However, there’s hope that with the help of supporters such as Emma Watson, who demand to have a look behind the curtains at fashion production before purchase, the number of brands will increase.
Emma Watson Joins Kering Group – 2020
Maybe 2020 was the most defining year of Emma Watson commitment to sustainable fashion.
Beside launching ‘Fashion Footprint Calculator’ with secondhand clothes site, ThredUp, she joined Kering’s board of directors, the fashion house behind luxury brands such as Gucci and Saint Laurent.
With a track record of over 10 years of campaigning for a fashion landscape, it came at no surprise.
Over the last 12 months, Emma Watson has donated $5 million to gender equality and women rights’ causes.
All these positive actions added up, placing Emma Watson as the uncrowned leader for sustainable fashion.
That’s why it was no surprise when the Kering Group decided to bring Emma ‘on board’.
Emma joined Kering’s group of directors together with another two key players:
- Jean Liu or Liu Qing, – businesswoman President of Didi Chuxing, China’s largest mobile transportation platform.
- Tidjane Thiam – the former CEO of Credit Suisse, left the bank in February after becoming embroiled in a spying scandal.
“I am delighted to welcome Jean Liu, Tidjane Thiam and Emma Watson to our board of directors,” said Kering’s CEO, François-Henri Pinault, in a statement.
Kering is the parent company behind several luxury houses such as Gucci, Saint Laurent, Bottega Veneta, Balenciaga, and Alexander McQueen.
As a group, Kering employs more than 38,000 people and in 2019, the company has generated almost €16 billion in revenue.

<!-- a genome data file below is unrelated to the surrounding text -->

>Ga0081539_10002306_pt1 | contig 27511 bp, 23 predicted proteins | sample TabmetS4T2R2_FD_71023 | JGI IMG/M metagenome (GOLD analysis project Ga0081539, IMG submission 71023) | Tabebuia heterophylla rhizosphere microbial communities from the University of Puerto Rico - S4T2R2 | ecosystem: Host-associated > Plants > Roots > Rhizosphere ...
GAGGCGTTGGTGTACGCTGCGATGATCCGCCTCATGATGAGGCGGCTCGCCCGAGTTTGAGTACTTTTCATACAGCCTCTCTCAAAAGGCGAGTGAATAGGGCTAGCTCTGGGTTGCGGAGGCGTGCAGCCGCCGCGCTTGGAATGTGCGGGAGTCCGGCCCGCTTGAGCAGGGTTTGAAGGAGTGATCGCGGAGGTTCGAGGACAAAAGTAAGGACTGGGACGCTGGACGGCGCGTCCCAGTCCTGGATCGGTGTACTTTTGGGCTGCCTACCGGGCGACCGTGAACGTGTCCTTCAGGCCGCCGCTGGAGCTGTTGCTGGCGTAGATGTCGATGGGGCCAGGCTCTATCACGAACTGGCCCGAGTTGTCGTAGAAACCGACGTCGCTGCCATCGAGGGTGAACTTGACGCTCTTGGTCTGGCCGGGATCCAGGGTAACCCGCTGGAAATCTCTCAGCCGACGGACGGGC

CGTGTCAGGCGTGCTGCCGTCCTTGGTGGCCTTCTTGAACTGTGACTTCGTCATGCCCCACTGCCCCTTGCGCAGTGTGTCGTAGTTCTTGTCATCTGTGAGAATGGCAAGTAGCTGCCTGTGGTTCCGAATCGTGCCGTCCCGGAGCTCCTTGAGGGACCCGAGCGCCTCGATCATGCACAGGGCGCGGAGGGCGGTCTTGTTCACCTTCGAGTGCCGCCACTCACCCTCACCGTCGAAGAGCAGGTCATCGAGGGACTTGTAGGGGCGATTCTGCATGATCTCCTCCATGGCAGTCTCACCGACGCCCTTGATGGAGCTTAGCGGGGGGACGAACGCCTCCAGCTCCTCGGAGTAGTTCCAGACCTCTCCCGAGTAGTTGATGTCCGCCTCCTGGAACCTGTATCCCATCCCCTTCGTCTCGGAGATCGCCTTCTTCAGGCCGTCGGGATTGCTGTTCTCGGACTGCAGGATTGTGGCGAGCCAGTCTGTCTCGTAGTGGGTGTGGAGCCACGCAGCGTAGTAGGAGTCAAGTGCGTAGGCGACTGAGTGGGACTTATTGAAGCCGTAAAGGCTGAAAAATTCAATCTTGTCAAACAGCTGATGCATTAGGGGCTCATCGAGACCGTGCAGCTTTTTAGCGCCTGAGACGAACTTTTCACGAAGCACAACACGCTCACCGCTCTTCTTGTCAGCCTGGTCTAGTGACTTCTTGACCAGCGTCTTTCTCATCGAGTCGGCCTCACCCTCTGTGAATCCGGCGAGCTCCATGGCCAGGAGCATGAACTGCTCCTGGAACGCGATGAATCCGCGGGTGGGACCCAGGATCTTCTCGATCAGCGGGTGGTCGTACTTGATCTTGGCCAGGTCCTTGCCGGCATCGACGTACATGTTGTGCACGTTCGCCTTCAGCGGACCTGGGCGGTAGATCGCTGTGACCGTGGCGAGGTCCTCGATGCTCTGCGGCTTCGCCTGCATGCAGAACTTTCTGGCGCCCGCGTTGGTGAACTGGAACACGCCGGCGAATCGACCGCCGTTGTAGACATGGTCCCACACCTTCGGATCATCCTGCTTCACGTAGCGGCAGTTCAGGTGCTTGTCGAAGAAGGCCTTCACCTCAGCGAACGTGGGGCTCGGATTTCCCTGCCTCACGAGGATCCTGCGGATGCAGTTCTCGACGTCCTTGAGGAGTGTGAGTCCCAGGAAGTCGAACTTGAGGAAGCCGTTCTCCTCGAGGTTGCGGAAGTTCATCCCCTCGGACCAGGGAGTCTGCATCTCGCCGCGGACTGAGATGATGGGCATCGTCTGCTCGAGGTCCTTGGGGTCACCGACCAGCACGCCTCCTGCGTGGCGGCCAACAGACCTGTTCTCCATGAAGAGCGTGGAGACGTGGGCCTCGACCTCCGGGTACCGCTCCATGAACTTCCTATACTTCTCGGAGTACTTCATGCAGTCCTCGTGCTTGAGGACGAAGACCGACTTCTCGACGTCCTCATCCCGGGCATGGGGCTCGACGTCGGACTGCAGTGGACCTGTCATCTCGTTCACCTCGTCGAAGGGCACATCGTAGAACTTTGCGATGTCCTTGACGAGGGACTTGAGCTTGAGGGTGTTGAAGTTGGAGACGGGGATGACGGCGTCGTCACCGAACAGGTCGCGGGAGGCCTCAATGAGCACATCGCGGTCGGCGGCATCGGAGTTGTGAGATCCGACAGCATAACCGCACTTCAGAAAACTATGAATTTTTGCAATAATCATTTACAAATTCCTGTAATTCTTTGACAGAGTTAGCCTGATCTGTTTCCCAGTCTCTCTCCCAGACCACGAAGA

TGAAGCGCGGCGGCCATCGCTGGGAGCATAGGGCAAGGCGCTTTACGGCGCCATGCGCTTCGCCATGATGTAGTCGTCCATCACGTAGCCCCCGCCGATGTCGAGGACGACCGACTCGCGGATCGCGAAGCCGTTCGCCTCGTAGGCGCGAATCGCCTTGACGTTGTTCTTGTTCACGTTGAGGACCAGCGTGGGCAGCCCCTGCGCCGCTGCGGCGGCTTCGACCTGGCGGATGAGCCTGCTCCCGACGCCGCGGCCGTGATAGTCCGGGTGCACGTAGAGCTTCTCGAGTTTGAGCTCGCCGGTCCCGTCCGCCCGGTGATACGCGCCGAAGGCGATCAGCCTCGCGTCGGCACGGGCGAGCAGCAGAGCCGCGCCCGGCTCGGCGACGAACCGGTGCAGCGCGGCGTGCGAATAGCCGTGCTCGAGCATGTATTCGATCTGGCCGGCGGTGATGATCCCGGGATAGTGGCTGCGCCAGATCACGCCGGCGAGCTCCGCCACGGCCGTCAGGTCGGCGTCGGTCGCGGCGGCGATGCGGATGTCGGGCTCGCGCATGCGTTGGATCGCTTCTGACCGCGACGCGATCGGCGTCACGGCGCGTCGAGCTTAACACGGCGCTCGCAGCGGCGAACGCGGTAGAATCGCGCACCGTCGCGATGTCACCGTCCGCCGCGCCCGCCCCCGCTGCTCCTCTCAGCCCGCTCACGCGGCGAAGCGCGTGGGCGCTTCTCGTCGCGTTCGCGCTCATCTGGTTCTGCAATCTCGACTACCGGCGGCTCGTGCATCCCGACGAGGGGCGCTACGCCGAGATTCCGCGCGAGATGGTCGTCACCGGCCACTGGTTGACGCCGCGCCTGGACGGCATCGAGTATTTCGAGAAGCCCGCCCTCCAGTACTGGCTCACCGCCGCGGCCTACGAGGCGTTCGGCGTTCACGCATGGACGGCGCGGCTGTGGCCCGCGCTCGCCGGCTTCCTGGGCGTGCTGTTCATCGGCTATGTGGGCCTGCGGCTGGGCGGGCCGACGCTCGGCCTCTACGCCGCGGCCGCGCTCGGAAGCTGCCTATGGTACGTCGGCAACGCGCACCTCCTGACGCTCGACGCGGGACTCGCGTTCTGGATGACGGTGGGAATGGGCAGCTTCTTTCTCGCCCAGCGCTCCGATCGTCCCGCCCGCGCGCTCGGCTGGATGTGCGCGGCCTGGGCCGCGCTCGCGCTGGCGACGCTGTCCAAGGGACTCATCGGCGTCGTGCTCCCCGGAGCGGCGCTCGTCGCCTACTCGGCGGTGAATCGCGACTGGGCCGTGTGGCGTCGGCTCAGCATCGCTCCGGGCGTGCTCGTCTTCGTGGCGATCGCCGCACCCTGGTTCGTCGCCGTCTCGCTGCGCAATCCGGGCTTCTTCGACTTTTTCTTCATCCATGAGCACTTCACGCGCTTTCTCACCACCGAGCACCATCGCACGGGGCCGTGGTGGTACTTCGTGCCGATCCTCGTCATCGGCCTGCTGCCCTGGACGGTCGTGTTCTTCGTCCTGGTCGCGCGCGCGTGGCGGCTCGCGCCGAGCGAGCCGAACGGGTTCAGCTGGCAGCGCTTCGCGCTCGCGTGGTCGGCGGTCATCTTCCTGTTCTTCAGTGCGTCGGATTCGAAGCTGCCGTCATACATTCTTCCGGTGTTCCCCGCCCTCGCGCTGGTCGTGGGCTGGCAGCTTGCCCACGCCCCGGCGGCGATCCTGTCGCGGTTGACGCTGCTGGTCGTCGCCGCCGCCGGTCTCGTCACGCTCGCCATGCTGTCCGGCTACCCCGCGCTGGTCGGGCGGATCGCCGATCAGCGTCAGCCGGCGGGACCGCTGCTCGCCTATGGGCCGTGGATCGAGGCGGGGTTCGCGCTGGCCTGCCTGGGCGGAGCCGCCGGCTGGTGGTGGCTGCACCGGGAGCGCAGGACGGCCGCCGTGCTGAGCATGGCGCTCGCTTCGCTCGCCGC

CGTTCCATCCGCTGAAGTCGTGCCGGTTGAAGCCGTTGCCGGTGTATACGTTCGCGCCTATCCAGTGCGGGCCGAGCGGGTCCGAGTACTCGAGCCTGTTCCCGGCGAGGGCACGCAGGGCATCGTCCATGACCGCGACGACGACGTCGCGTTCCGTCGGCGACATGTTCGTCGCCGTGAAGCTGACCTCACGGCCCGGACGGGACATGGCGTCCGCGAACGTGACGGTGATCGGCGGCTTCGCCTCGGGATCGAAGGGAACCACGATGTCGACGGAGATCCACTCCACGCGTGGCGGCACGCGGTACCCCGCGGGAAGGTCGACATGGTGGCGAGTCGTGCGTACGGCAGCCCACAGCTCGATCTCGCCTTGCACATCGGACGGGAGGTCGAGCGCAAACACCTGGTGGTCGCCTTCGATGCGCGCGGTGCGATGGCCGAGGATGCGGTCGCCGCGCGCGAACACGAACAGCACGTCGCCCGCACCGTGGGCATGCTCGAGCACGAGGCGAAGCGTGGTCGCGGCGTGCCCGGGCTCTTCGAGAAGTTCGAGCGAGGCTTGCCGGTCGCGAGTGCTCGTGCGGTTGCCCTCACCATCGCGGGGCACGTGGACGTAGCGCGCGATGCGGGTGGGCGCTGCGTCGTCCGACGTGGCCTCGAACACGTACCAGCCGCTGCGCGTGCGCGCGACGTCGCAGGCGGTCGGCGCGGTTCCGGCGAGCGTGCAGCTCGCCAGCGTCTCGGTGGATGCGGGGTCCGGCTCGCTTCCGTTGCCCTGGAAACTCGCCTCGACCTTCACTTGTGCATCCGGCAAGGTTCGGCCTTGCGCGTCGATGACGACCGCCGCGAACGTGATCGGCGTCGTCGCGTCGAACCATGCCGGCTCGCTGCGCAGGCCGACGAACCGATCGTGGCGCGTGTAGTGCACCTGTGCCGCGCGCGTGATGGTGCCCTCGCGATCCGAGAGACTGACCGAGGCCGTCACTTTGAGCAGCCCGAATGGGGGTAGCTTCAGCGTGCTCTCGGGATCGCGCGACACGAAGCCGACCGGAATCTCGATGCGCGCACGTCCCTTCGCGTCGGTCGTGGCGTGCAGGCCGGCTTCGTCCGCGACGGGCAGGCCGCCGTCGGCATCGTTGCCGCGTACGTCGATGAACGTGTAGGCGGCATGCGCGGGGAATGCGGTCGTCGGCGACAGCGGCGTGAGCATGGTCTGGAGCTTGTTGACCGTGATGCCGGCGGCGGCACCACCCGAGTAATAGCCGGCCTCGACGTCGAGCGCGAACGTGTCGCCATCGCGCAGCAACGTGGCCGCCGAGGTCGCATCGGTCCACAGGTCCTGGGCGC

Right now, Kering is the leading player in the global market of luxury goods.
Moreover, given the global change towards ethical manufacturing and consumption, sustainable fashion has become a key area of focus for the Kering Group.
The move follows the Group’s promise in 2017 that will reduce its environmental footprint by 40 per cent, by 2025.
By bringing Emma Watson on board, Kering underlines, once again, the corporate’s vision of creating a sustainable future for the fashion industry.
What’s next for Emma Watson and her campaigns for sustainable fashion, remains to be seen.
Yet, we hope you’ll use this article as a source of motivation.
Whenever you need inspiration, think of the little and insecure Hermione from the Harry Potter movies.
Look at her now, the global force for good she has become and know you can be too!
We’d love to hear from you…
Name a celebrity that has done similar work for a better fashion industry.
What are you doing to support sustainable fashion designers?
What is your favourite sustainable fashion designer right now?
Finally, what do you think Emma Watson should campaign for next?
WTVOX – ‘Voicing the Future of Fashion’